griner coming home
Houston-born basketball star Brittney Griner freed in high-stakes U.S.-Russia prisoner exchange
Houston-born basketball star Brittney Griner is coming home.
A global center of a geopolitical maelstrom, the 32-year-old Griner was released from a Russian prison on Thursday, December 8 in a dramatic, high-stakes prisoner swap between the U.S. and Russian governments. She was serving a more than nine-year prison sentence in Russia for unlawful possession of cannabis after being arrested and convicted there in February.
President Joe Biden announced the exchange in a Thursday morning press conference from the Oval Office. "She's safe, she's on a plane, she's on her way home," Biden said from the White House, accompanied by Griner's wife, Cherelle, and administration officials.
Moments ago I spoke to Brittney Griner.
She is safe.
She is on a plane.
She is on her way home. pic.twitter.com/FmHgfzrcDT
— President Biden (@POTUS) December 8, 2022
Cherelle Griner beamed a smile and declared, "family is whole."
In exchange for Griner, the U.S. agreed to release convicted Russian arms dealer Viktor Bout, arguably the world's best-known illegal arms trafficker who is known as "The Merchant of Death," who is currently serving a 25-year prison sentence. Bout was notorious for using Soviet aircraft to deliver arms all over the world.
According to the Associated Press, The Russian Foreign Ministry confirmed the swap, saying in a statement carried by Russian news agencies that the exchange took place in Abu-Dhabi and that both parties are headed to their respective homes.
Notably, detained American Paul Whelan, also requested by the U.S. in the deal, was not part of the deal.
As CultureMap reported, Griner, an eight-time all-star center with the WNBA's Phoenix Mercury and a two-time Olympic gold medalist, was found guilty of drug possession in a Russian court on August 4 after police said they found vape canisters containing cannabis oil in her luggage at Moscow's Sheremetyevo Airport in February.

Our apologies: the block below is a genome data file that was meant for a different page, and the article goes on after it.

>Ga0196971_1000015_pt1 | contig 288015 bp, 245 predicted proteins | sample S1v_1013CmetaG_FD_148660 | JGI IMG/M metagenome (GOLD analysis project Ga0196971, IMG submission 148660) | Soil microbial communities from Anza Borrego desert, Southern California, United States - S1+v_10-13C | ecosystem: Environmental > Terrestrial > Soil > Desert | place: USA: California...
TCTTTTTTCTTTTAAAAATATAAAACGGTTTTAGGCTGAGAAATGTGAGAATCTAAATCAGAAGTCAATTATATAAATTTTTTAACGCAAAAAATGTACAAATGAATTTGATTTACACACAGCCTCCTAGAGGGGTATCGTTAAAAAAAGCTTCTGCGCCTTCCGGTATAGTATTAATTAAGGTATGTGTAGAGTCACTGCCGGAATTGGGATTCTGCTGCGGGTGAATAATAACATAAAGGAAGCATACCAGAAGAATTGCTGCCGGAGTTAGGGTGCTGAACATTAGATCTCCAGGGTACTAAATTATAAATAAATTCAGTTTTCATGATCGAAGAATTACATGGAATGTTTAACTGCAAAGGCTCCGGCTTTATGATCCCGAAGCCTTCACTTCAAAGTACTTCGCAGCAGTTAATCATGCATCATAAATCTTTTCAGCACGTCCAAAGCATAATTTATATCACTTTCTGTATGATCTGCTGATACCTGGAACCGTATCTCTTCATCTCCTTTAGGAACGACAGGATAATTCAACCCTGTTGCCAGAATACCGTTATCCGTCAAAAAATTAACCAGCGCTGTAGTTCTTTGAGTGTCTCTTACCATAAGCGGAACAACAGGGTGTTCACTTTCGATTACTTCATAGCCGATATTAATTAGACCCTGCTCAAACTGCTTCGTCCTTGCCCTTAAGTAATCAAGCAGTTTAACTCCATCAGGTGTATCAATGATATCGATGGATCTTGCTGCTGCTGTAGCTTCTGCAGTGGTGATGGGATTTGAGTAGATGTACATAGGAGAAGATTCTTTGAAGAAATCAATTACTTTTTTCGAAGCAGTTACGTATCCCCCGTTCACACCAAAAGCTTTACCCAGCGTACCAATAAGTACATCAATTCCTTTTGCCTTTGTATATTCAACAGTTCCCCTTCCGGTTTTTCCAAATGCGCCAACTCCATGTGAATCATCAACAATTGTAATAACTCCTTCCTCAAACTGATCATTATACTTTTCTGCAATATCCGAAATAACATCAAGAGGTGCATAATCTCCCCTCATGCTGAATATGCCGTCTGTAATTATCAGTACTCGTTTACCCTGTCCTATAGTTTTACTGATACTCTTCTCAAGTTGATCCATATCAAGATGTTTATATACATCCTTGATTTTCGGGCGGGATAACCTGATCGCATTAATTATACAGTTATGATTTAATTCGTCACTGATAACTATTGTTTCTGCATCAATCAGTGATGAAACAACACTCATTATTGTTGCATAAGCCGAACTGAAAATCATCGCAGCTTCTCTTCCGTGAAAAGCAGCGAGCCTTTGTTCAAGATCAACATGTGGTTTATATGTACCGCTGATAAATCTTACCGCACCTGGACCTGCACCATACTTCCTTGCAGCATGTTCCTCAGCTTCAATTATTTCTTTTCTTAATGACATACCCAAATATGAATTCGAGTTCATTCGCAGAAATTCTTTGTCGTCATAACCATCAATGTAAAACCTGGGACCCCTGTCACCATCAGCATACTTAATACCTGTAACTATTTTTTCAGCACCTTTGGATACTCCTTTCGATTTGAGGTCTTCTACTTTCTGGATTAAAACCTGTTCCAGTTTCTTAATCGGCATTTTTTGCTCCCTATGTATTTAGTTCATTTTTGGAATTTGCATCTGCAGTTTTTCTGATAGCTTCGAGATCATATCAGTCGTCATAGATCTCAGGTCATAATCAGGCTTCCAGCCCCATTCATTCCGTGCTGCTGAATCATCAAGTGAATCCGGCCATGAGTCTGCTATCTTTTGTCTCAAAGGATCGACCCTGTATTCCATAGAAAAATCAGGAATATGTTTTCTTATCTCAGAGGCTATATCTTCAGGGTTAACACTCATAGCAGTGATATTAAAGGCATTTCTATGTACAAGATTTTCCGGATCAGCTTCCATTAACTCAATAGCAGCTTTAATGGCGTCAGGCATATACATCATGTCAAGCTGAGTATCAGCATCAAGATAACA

The six-foot-nine basketball star tearfully begged a judge for leniency on August 4 in Khimki, Russia. The court, however, believed that the 31-year-old Griner deliberately brought cannabis-infused vape cartridges into Russia, which is illegal there.
October 25, a Russian court rejected the American basketball star's appeal to bring her imprisonment for drug possession to a close.
Her February arrest came at a time of heightened tensions between Moscow and Washington, just days before Russia sent troops into Ukraine. At the time, Griner was returning to Russia, where she played during the U.S. league's offseason.
The Biden administration then offered to send Bout in exchange for Griner and Whelan. That deal was also nixed by Russia at the time.
Born in Houston, the six-foot-nine Griner was the top-ranked female basketball player in the nation and chose to stay in state and play for the Baylor Lady Bears, where she became one of college basketball’s biggest stars. Famed for her unstoppable post presence, defensive skills, shot blocking, and offensive dominance, she was drafted by the Phoenix Mercury professional franchise. She later led Team USA to Olympic gold medals in the Rio and Tokyo games.
Griner, who boasts a size 17 shoe and a seven-foot-four-wide wingspan, is one of only 11 women to win an NCAA championship, WNBA championship, Olympic gold medal, and an FIBA World Cup gold medal.
Her arrest and conviction was marked with political, ethnic, and sexual identity overtones and brought to light human rights issues and the plight of U.S. prisoners detained in Russia. The Russian invasion of Ukraine forced a delay in negotiations and offered little optimism for months.
But now, after 10 months of ordeal, a hometown favorite is free.